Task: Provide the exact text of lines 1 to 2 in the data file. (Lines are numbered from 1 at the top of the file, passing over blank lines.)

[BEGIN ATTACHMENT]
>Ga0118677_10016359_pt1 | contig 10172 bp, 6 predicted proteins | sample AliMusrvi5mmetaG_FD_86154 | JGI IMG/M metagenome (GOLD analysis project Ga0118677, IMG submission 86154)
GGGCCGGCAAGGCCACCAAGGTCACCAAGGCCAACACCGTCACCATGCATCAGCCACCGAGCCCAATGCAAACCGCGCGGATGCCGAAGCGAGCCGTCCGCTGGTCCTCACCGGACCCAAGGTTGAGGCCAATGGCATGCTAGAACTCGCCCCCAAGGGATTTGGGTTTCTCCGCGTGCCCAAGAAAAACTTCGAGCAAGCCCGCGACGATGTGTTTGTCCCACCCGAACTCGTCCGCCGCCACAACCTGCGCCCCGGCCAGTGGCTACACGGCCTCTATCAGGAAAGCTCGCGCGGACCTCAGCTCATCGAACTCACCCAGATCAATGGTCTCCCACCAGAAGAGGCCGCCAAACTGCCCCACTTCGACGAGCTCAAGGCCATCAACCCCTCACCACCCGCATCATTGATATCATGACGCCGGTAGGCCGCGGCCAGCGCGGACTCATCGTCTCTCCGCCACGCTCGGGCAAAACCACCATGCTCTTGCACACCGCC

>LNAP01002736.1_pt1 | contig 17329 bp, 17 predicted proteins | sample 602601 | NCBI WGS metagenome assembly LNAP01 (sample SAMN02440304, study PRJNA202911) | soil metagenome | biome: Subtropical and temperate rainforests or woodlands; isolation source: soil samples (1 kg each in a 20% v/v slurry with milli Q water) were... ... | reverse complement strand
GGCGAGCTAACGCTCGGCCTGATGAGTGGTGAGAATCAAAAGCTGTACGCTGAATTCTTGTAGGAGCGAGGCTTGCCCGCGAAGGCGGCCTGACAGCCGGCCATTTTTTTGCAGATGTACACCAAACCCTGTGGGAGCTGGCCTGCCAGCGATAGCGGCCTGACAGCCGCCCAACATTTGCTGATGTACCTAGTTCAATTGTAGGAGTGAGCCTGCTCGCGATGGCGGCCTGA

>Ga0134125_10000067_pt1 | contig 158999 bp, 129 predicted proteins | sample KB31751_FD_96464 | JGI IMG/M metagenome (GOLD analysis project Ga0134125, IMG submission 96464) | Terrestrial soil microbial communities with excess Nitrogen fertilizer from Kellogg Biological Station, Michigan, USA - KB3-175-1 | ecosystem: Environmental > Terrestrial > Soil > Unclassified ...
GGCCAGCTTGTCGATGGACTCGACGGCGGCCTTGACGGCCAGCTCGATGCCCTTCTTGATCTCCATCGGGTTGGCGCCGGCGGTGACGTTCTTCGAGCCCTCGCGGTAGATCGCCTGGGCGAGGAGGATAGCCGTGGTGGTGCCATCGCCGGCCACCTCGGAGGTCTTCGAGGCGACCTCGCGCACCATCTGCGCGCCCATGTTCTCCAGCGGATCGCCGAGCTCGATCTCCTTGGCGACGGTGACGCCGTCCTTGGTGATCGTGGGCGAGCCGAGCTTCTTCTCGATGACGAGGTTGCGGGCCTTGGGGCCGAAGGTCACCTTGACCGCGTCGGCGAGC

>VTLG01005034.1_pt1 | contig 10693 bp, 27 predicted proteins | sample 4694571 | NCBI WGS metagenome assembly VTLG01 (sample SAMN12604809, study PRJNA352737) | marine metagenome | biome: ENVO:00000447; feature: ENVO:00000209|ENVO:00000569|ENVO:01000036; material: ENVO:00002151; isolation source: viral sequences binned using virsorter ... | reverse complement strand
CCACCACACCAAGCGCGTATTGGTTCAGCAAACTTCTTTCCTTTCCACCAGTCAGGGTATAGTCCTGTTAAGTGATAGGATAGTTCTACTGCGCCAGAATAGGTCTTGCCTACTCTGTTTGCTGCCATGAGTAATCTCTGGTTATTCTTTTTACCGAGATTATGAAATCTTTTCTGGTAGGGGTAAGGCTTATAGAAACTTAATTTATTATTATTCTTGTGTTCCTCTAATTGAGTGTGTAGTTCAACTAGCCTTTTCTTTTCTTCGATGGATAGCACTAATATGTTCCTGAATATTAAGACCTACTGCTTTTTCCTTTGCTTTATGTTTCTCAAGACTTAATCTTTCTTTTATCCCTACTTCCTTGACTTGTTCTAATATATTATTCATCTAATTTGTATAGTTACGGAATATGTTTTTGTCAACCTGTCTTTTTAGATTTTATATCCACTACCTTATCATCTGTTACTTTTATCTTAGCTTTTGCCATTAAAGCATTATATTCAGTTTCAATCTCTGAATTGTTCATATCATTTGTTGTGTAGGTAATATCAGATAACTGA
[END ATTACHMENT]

>Ga0118677_10016359_pt1 | contig 10172 bp, 6 predicted proteins | sample AliMusrvi5mmetaG_FD_86154 | JGI IMG/M metagenome (GOLD analysis project Ga0118677, IMG submission 86154)
GGGCCGGCAAGGCCACCAAGGTCACCAAGGCCAACACCGTCACCATGCATCAGCCACCGAGCCCAATGCAAACCGCGCGGATGCCGAAGCGAGCCGTCCGCTGGTCCTCACCGGACCCAAGGTTGAGGCCAATGGCATGCTAGAACTCGCCCCCAAGGGATTTGGGTTTCTCCGCGTGCCCAAGAAAAACTTCGAGCAAGCCCGCGACGATGTGTTTGTCCCACCCGAACTCGTCCGCCGCCACAACCTGCGCCCCGGCCAGTGGCTACACGGCCTCTATCAGGAAAGCTCGCGCGGACCTCAGCTCATCGAACTCACCCAGATCAATGGTCTCCCACCAGAAGAGGCCGCCAAACTGCCCCACTTCGACGAGCTCAAGGCCATCAACCCCTCACCACCCGCATCATTGATATCATGACGCCGGTAGGCCGCGGCCAGCGCGGACTCATCGTCTCTCCGCCACGCTCGGGCAAAACCACCATGCTCTTGCACACCGCC